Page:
BERLIN 2013: Competition Jury Announced
Hong Kong Filmmaker Wong Kar-wai Awarded Top French Cultural Honor
Oscar-winning actor and activist Tim Robbins, acclaimed Danish filmmaker Susanne Bier (In a Better World) and German director Andreas Dresen are among the group that will chose the winners of this year's Berlin International Film Festival.
Also joining Berlin Jury President Wong Kar Wai in picking the 2013 Berlinale Gold and Silver Bear winners will be Iranian director Shirin Neshat (Women Without Men), cinematographer Ellen Kuras (The Eternal Sunshine of the Spotless Mind) and Greek producer and director Athina Rachel Tsangari (Attenberg).
A cursory look over the credentials of this year's jury suggests politics could again be center stage at this year's Berlinale. Robbins is famed for his activism, including speaking out against U.S. military involvement overseas. The subplots of several of Bier's films, including the Oscar-winning In A Better World (2010) but also Brothers (2004) and After the Wedding (2006), is the complicated relationship between the West and the developing world. Neshat's work - both as a artist and in her feature film debut Women Without Men - is a dissection of the history and politics of her native Iran, particularly as it has impacted the status of women. And the bulk of Dresen's films - which include Cannes entries Stopped on Track and Cloud 9 - while never overtly political, are all unflinching examinations of social issues.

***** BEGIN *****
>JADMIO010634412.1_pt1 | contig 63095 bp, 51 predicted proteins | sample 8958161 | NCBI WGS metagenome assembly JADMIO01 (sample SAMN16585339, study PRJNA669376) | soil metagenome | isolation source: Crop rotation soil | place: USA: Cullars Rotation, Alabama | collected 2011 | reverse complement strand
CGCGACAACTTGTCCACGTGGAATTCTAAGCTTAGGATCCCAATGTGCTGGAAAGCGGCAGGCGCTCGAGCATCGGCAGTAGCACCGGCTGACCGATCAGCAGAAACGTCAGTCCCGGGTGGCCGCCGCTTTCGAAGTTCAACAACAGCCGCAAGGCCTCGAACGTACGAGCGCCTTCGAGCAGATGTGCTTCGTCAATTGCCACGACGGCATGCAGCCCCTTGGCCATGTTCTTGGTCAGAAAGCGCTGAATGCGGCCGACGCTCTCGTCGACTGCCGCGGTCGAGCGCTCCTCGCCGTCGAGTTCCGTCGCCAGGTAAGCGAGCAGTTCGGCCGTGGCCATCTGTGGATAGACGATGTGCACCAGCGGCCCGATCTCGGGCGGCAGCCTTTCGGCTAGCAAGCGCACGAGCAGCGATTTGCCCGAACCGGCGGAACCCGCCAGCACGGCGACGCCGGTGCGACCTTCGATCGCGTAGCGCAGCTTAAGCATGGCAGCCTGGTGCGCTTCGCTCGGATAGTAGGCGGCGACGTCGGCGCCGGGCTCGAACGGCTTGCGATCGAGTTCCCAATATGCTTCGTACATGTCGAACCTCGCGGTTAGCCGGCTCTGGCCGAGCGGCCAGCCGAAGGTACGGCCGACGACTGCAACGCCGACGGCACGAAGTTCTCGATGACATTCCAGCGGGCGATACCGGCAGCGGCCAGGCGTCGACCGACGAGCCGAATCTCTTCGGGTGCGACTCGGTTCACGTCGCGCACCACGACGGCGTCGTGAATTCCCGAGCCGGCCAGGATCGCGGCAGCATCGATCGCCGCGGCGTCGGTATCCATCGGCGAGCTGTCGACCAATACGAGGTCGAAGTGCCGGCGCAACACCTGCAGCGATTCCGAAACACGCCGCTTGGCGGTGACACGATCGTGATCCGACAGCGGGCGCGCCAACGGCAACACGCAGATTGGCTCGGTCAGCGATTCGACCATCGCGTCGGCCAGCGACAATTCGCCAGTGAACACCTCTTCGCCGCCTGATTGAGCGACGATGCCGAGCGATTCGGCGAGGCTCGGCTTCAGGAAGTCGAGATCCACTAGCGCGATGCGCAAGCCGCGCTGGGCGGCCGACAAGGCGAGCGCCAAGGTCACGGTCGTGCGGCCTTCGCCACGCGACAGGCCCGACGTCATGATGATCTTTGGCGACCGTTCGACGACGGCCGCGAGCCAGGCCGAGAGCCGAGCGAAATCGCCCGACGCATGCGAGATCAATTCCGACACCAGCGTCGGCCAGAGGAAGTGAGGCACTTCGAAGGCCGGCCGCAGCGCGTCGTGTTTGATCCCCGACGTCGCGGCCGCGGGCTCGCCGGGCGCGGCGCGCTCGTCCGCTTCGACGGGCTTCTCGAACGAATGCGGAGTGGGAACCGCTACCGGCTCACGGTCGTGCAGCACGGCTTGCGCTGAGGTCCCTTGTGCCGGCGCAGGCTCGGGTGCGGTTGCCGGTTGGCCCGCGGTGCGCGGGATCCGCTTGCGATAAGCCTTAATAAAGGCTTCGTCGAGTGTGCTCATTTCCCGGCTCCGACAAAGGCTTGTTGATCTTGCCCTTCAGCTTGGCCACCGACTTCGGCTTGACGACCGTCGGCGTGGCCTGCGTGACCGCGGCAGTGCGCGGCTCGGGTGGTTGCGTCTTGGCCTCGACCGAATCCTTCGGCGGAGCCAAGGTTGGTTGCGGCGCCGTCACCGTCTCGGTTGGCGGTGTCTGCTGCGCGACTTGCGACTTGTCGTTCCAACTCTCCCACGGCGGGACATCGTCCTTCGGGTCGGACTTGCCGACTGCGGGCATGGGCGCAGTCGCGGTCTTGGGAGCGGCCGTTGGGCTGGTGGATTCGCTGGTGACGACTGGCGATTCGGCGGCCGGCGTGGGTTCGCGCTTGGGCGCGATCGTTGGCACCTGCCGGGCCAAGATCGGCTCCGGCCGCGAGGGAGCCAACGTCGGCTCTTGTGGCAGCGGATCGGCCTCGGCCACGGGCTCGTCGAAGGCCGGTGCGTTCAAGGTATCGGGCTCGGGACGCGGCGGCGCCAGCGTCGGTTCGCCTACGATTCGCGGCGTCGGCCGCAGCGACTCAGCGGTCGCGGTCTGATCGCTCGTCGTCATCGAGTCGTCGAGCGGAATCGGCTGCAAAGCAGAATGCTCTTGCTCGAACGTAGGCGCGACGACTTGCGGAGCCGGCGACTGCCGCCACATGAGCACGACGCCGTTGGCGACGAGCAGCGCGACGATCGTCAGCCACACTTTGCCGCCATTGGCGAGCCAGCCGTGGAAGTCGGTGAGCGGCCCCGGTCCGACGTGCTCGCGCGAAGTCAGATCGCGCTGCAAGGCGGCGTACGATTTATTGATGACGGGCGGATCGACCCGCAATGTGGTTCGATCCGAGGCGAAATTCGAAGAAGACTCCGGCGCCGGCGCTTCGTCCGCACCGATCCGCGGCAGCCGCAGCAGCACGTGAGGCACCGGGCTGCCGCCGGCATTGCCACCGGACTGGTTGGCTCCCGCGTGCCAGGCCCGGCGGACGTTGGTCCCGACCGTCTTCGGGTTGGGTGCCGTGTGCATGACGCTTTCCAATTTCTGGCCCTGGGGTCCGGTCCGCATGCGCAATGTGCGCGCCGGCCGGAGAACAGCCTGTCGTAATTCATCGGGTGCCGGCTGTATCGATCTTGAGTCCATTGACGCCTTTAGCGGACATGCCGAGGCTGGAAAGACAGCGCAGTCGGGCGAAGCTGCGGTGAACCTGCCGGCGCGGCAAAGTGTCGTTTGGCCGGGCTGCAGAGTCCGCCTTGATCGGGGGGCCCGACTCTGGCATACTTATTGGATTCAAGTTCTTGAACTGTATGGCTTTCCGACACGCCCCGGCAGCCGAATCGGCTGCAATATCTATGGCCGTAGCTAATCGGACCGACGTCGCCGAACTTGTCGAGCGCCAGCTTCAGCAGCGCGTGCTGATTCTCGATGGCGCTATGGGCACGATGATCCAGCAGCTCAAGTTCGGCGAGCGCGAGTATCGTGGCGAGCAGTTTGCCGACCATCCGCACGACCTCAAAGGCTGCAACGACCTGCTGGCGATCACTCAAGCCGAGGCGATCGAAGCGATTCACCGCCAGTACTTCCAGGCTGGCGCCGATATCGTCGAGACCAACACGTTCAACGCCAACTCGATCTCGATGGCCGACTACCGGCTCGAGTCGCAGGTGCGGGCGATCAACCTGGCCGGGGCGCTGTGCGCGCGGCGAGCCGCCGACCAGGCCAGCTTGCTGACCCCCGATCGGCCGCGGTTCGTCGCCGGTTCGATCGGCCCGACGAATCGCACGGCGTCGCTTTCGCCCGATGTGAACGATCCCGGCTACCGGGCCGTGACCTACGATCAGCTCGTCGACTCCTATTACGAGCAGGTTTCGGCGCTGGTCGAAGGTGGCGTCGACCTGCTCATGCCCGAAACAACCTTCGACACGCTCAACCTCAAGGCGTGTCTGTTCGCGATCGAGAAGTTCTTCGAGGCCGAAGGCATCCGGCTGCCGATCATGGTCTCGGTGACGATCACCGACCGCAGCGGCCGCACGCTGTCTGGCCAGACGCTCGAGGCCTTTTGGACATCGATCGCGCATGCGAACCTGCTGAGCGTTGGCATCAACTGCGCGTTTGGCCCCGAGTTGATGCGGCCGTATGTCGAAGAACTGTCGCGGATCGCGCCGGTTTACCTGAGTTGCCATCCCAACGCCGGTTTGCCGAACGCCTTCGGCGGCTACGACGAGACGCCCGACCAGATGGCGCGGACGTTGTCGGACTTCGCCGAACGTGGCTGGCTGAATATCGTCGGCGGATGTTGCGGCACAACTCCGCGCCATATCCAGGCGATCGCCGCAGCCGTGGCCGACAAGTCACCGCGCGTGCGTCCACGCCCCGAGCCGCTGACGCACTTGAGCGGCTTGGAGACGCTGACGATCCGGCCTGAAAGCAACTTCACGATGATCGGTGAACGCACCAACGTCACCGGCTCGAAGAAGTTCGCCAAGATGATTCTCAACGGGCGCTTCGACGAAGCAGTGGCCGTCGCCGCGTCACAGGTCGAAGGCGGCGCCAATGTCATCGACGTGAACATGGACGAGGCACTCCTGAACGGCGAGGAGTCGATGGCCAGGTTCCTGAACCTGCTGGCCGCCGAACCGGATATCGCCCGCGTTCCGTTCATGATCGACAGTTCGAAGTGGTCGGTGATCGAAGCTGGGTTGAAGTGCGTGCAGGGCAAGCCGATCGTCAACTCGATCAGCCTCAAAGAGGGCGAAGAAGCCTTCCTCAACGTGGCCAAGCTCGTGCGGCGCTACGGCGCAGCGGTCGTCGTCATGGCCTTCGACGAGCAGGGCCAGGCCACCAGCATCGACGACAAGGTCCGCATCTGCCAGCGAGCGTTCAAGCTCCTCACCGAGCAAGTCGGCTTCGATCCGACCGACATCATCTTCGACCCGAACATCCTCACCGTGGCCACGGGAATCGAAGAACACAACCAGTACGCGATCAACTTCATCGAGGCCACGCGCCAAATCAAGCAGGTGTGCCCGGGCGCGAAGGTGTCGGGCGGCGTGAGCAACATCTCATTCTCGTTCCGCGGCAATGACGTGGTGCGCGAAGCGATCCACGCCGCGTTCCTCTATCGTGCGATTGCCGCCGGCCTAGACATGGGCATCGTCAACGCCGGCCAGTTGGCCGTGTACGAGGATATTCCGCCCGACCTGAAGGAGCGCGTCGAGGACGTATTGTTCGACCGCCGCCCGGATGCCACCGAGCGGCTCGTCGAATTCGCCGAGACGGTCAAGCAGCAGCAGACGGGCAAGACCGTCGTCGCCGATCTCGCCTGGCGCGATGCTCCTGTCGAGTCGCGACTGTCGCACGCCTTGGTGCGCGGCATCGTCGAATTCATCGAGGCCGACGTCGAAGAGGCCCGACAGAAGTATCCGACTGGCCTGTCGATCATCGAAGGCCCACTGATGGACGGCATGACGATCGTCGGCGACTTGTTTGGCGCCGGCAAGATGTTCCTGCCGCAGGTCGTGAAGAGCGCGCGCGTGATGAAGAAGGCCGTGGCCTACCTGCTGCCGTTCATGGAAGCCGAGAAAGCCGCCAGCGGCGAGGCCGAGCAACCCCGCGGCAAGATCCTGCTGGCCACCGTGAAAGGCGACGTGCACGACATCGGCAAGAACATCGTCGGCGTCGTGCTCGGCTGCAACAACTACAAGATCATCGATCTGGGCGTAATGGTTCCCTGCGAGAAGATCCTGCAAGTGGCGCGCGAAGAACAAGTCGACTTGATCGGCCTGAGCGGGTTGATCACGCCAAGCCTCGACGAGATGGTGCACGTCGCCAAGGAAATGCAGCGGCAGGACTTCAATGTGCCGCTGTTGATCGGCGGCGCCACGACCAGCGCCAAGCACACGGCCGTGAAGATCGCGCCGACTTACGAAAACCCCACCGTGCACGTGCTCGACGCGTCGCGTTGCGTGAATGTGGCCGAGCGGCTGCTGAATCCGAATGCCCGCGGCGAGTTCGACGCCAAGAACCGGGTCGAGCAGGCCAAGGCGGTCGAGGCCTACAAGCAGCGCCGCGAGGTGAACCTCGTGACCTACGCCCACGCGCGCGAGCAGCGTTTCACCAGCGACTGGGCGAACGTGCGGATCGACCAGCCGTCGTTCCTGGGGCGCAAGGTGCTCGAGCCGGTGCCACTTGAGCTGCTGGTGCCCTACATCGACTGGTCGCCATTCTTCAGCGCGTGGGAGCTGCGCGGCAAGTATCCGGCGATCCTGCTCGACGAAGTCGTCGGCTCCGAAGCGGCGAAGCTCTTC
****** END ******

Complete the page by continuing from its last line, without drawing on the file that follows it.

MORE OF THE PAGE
Also notable is the female component. A majority - four out of seven - Berlin jury members are women, a first for the festival.
The competition line up for the 2013 Berlin International Film Fest is a typically eclectic one.
Wong Kar Wai's latest, the martial arts drama The Grandmaster, will open the 63rd Berlinale on Feb. 7 running, of course, in an out-of-competition slot.
The bulk of this year Berlin competition line up is made up of European art house features, including the world premieres of Bruno Dumont's period biopic Camille Claudel 1915 starring Juliette Binoche; literary adaptation The Nun starring Isabelle Huppert; Emmanuelle Bercot's On my Way with Catherine Deneuve and An Episode in the Life of an Iron Picker from Oscar-winner Danis Tanovic (No Man's Land).
Asia, often in focus in Berlin, is represented by a single competition title, Nobody's Daughter Haewon from Korean auteur Hong Sangsoo (In Another Country) while Iranian cinema will get pride of place thanks to Closed Curtain, the new film directed by Jafar Panahi, who is still under house arrest in Tehran, and co-director Kambozia Partovi.
Among the American films competing this year for Berlin's coveted Gold and Silver Bears are Steven Soderbergh's Side Effects, starring Jude Law, Rooney Mara and Catherine Zeta-Jones; David Gordon Green's Prince Avalanche with Paul Rudd and Emile Hirsch and Fredrik Bond's feature debut The Necessary Death of Charlie Countryman starring Shia LaBeouf and Evan Rachel Wood, all three of which premiered in Sundance.
Eastern Europe, always a focus in Berlin, has a strong representation this year with four competition titles. They include A Long and Happy Life from Russian director Boris Khlebnikov (Roads to Koktebel); the Romanian drama Child's Pose from Calin Peter Netzer (Maria); Harmony Lessons, the debut feature from Kazakhi director Emir Baigazin and In the Name Of, the latest from Polish filmmaker Malgoska Szumowska (33 Scenes from Life).